How to build a wheeled tripod

With this ingenious portable base for your telescope, you can observe from anywhere in your garden and cut down on the time it takes to set up.

Written by Dr Peter Wilby.

Image Credit: 
Peter Wilby

Are you thinking of buying or building an observatory? Well, don’t! At least, not before considering our inexpensive alternative: a tripod mounted on retractable wheels that you can easily move to different parts of your garden to get the best views.

The advantage of an observatory, of course, is that it gives you a solid pier (base) on which to mount your telescope and a permanent home for your equipment. But constructing an observing dome or shed can be difficult and long-winded. They can also introduce unwanted thermal currents, leading to poor seeing, and will obscure part of the night sky.

Building a tripod is much easier and far less expensive. And if the views from your garden are less than perfect, this wheeled design gives you a great deal of flexibility, which can come in handy for following objects in different parts of the sky.

Many tripods are fairly flimsy – they’re built that way so that they’re not too heavy. But while they’re sufficiently portable, a heavy telescope mounted on a flimsy tripod will wobble around like jelly. A heavy tripod has disadvantages too: its sheer weight is a severe disincentive to hauling it out of the box every time you want to observe.

That’s why we’ve chosen to construct our wheeled tripod out of wood. It is, in many ways, the best material for a tripod. Not only is it stiff, light, strong and easier to work than metal, it is also better at damping vibrations. Our tripod is designed around three identical, vertical A-frames, joined together at their lower extremities by small, six-sided plywood footplates. This tripod structure, constructed from triangles, is extremely strong. On top of the A-frames, there is a chipboard platform that the mount head and telescope sits on. Below that, there’s a circular tray for spare eyepieces and other observing or imaging equipment.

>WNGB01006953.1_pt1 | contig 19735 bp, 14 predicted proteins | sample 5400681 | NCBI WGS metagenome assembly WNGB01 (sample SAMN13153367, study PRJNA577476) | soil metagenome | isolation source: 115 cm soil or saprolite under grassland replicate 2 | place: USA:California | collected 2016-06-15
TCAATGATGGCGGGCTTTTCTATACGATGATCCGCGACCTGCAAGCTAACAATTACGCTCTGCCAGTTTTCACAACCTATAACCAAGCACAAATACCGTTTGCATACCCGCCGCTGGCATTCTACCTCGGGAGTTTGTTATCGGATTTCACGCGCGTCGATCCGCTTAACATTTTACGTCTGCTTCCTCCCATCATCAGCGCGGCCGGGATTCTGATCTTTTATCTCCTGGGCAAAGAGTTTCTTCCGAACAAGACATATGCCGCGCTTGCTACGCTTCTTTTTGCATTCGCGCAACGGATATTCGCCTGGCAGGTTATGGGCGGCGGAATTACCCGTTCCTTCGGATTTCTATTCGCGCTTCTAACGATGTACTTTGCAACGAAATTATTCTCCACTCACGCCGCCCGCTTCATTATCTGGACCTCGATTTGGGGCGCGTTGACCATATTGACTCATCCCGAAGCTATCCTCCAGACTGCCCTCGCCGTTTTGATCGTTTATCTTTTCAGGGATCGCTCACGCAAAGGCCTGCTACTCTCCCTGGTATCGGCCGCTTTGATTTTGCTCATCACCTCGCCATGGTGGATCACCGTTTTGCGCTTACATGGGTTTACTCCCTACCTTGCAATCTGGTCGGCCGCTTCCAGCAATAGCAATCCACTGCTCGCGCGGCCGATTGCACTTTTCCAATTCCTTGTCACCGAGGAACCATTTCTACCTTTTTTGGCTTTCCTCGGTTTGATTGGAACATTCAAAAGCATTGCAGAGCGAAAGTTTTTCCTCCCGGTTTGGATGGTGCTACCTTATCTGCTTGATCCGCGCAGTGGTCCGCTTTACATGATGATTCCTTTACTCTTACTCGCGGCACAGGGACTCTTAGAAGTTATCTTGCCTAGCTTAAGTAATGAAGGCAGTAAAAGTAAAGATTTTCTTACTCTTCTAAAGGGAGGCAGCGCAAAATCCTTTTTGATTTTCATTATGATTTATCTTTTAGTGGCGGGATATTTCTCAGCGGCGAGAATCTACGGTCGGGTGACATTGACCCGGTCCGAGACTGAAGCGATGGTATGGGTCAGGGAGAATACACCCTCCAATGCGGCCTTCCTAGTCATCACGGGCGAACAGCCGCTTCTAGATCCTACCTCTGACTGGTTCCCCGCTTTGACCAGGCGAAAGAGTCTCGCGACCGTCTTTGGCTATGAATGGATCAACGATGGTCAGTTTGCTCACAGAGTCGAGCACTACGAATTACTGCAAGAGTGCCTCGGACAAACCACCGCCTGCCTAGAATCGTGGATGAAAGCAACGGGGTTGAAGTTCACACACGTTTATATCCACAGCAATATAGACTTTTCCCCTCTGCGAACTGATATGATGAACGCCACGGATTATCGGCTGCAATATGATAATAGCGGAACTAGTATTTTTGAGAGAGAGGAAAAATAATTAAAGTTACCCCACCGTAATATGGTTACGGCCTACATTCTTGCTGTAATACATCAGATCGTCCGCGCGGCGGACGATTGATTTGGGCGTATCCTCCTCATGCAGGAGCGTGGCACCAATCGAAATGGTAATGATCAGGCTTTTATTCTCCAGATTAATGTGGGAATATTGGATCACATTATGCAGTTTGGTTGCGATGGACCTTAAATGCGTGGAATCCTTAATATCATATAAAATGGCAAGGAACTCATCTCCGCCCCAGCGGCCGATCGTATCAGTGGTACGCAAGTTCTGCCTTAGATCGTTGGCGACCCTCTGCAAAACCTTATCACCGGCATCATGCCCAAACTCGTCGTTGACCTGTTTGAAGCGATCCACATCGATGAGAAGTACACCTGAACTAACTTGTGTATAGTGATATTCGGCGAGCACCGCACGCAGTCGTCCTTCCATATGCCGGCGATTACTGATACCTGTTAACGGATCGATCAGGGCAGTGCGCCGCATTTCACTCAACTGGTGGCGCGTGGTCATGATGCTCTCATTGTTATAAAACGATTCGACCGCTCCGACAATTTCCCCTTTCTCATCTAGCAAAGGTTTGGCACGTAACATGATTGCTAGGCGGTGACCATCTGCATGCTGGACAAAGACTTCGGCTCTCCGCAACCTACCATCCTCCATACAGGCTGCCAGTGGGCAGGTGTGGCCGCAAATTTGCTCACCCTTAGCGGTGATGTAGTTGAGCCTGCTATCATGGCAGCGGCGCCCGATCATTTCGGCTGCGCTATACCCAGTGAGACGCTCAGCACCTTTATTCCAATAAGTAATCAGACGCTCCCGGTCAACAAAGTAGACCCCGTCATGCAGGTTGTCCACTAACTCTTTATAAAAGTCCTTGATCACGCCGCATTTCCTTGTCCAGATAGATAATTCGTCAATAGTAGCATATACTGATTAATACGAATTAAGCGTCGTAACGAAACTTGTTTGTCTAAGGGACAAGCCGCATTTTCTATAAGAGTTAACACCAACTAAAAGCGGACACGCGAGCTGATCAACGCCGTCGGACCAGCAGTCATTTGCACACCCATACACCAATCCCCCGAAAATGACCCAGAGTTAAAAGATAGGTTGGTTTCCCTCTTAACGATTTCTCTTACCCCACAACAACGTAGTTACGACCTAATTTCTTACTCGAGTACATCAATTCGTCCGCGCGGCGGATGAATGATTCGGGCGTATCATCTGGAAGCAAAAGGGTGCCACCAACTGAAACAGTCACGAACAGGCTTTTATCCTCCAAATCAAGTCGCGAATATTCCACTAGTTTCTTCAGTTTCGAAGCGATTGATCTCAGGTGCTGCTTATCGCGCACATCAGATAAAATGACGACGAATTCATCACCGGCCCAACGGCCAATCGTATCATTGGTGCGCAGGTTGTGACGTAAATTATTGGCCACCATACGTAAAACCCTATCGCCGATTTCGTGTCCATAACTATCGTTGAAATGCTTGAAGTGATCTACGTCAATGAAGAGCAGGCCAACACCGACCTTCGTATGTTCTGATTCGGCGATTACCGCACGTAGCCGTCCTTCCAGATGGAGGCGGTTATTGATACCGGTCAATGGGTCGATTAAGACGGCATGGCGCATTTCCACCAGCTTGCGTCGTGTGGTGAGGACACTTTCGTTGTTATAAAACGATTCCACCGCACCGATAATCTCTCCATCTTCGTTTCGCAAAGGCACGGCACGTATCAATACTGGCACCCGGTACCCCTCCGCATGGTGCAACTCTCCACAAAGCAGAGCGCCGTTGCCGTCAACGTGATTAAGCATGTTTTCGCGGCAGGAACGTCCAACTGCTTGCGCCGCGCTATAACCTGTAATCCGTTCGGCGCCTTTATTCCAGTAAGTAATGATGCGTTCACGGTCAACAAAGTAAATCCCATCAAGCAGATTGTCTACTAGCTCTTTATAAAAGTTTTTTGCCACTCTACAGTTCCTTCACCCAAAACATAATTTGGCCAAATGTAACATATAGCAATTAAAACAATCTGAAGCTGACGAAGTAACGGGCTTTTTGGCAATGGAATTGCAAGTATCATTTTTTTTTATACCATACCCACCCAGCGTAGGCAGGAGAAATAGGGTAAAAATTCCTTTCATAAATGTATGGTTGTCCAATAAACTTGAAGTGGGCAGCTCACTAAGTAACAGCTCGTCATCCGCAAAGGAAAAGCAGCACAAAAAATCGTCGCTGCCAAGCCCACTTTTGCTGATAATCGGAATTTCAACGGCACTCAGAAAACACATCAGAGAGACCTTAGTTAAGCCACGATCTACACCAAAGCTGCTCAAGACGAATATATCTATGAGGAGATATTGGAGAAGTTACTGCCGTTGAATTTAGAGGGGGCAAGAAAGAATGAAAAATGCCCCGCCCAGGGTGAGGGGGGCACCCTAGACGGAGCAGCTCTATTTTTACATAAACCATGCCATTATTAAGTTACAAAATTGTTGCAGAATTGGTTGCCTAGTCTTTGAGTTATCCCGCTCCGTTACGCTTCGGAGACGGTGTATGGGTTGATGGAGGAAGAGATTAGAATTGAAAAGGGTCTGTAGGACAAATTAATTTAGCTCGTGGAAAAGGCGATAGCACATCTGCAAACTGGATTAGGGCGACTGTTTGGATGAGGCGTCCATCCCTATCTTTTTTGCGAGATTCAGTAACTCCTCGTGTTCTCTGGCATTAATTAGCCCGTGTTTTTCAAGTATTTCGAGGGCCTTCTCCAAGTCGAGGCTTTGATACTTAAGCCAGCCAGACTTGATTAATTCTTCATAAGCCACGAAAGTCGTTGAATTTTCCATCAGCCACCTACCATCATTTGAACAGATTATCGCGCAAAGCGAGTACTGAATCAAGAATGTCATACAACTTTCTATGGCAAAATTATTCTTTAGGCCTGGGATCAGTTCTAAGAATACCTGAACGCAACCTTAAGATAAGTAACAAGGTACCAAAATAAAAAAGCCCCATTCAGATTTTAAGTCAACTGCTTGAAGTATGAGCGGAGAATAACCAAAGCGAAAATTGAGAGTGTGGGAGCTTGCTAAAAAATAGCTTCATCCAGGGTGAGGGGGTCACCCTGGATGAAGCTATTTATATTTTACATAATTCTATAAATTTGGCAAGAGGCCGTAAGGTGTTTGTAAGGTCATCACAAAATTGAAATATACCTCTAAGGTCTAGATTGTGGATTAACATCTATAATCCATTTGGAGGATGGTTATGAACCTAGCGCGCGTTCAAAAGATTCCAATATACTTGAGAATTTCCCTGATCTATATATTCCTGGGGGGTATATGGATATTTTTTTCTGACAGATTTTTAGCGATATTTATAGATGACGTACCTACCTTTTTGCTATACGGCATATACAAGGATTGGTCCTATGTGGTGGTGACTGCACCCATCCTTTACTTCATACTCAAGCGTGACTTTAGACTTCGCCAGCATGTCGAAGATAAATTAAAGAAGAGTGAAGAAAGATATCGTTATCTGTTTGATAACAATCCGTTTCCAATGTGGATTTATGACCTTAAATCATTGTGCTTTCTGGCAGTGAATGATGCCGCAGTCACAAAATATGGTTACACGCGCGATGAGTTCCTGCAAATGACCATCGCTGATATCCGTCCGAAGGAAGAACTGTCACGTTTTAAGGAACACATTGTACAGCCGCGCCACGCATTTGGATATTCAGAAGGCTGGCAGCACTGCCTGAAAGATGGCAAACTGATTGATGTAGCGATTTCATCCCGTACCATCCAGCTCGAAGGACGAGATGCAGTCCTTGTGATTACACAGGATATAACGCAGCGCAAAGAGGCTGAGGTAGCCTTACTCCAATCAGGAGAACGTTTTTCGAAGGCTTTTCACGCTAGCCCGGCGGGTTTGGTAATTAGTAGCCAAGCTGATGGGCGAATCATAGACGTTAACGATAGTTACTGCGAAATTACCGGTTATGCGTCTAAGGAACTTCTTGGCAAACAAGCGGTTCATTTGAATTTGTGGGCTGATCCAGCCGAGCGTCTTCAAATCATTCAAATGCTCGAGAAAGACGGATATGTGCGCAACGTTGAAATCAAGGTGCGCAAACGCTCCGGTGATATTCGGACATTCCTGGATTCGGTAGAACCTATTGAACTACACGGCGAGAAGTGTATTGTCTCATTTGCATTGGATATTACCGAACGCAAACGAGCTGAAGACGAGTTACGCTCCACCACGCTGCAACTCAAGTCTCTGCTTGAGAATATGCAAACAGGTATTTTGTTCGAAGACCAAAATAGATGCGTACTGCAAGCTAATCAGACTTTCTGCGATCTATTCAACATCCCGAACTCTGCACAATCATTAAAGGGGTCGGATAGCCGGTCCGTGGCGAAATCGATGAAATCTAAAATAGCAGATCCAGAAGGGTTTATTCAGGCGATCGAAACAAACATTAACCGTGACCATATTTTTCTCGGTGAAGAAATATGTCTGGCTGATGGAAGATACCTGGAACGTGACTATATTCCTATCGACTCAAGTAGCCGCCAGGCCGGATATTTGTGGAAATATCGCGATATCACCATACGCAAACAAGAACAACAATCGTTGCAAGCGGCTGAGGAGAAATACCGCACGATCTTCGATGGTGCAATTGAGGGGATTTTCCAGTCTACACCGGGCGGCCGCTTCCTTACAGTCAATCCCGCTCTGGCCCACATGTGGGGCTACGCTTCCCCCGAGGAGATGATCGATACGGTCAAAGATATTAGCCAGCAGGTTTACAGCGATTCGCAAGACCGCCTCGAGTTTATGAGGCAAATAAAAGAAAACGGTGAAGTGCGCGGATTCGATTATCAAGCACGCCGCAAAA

The crossbars of each A-frame support a lower plywood platform, which can carry a power-pack or an extension lead with multiple sockets for the various power supply units your setup may need. This can be plugged into the electricity socket indoors, with another extension lead if needed. For safety, it’s a good idea to have an earth-leakage circuit breaker or residual current device fitted to the mains supply you’re using to power your setup.

Our wheeled tripod is carrying a Meade ETX-125, but it would be suitable for telescopes up to 250mm aperture. Bigger telescopes would need a suitably scaled-up tripod with bigger wheels. Here we’ve used 150mm-diameter wheels available from ironmongers and DIY shops.

What you need


10mm pivot bolt with two nuts

Three 6mm levelling bolts with six nuts

Wood screws

Three 5mm bolts with spacers and wing nuts


305mm-diameter circular tray

Four 150mm-diameter wheels

Matt black acrylic paint


12x12mm, 34x34mm, 18x44mm, and 44x44mm planed softwood sections

12mm-thick chipboard sheet

6mm-thick plywood sheet

10 and 25mm hardwood dowels

18x240mm disc for plinth (optional)


Measuring tape